I just update, but, I don't want to restart the computer, 'cause it may not reboot

  • @saiarcot895 thanks for the reference, but for my current level it looks too automatic 'cause I want to leave the new kernel and two versions behind just for backup.
    – cumanacr
    May 30, 2015 at 6:56

2 Answers 2


Test this:

Open a terminal,

Press Ctrl+Alt+T

Run it:

sudo -i

OLDCONF=$(dpkg -l|grep "^rc"|awk '{print $2}')

CURKERNEL=$(uname -r|sed 's/-*[a-z]//g'|sed 's/-386//g')



OLDKERNELS=$(dpkg -l|awk '{print $2}'|grep -E $LINUXPKG |grep -vE $METALINUXPKG|grep -v $CURKERNEL)

apt-get purge $OLDCONF

apt-get purge $OLDKERNELS

apt-get autoremove

apt-get clean

First get your current kernel image

uname -r

Then find out what other kernels version you have installed (and not using usually)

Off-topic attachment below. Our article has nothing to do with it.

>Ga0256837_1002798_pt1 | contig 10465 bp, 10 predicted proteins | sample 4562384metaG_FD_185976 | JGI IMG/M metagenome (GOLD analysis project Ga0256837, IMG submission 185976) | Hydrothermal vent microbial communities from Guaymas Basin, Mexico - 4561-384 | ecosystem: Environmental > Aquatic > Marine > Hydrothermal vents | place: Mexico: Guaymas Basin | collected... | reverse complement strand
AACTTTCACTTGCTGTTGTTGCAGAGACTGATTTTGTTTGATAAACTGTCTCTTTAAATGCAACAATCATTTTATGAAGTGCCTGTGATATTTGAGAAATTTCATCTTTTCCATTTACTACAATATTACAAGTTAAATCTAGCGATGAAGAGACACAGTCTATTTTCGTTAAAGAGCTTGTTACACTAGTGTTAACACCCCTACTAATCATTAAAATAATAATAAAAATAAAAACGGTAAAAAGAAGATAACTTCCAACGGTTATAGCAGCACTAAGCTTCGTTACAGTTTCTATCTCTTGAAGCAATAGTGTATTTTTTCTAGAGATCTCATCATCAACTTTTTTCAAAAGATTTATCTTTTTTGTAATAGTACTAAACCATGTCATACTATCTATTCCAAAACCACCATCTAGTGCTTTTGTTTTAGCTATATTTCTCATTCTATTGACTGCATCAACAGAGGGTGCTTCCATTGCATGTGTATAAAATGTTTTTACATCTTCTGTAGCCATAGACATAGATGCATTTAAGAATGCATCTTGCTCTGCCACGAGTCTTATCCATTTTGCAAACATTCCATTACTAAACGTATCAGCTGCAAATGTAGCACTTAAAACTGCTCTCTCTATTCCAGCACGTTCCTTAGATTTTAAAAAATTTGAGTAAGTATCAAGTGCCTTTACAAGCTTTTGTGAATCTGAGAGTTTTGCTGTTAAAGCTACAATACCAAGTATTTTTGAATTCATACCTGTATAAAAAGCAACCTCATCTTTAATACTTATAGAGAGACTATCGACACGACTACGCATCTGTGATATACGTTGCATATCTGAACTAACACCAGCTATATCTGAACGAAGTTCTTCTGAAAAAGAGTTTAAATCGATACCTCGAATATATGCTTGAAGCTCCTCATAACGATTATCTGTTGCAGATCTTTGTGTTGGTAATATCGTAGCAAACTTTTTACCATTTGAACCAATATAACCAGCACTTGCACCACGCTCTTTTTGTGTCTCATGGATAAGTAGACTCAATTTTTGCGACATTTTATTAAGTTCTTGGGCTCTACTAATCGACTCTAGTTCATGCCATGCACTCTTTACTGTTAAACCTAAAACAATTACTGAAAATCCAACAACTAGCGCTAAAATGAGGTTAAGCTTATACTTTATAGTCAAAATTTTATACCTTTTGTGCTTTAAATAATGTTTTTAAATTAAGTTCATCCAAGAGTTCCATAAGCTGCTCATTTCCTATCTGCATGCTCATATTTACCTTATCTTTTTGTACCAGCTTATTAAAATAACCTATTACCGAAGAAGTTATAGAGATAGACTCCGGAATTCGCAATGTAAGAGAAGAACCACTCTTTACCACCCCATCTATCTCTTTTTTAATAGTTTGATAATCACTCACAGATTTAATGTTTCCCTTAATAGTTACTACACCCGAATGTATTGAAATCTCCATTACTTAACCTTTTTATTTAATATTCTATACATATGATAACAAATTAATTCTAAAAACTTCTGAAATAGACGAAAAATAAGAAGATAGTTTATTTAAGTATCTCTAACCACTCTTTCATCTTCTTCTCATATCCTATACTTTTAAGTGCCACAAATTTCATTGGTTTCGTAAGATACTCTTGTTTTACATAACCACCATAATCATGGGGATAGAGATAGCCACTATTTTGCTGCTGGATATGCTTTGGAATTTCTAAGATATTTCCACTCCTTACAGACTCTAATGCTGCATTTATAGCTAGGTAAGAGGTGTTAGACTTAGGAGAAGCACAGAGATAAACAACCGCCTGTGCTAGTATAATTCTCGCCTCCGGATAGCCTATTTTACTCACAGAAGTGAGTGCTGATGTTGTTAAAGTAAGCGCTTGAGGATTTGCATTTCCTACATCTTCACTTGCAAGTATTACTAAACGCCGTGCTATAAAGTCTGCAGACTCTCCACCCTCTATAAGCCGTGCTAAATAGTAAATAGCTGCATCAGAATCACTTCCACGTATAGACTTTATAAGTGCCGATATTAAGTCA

sudo dpkg --list 'linux-image*'

Now time to remove all the other kernel using the following command

sudo apt-get remove

Don't remove the kernel image that was shown on the first command (its the one you are using).


cross your fingers
  • Thanks, I made this mini script to list the installed kernels, and then use sudo apt-get remove to uninstall the older ones. dpkg --list 'linux-image*' | grep ^ii | grep -v linux-image-generic | grep -v uname -r
    – cumanacr
    May 30, 2015 at 7:05

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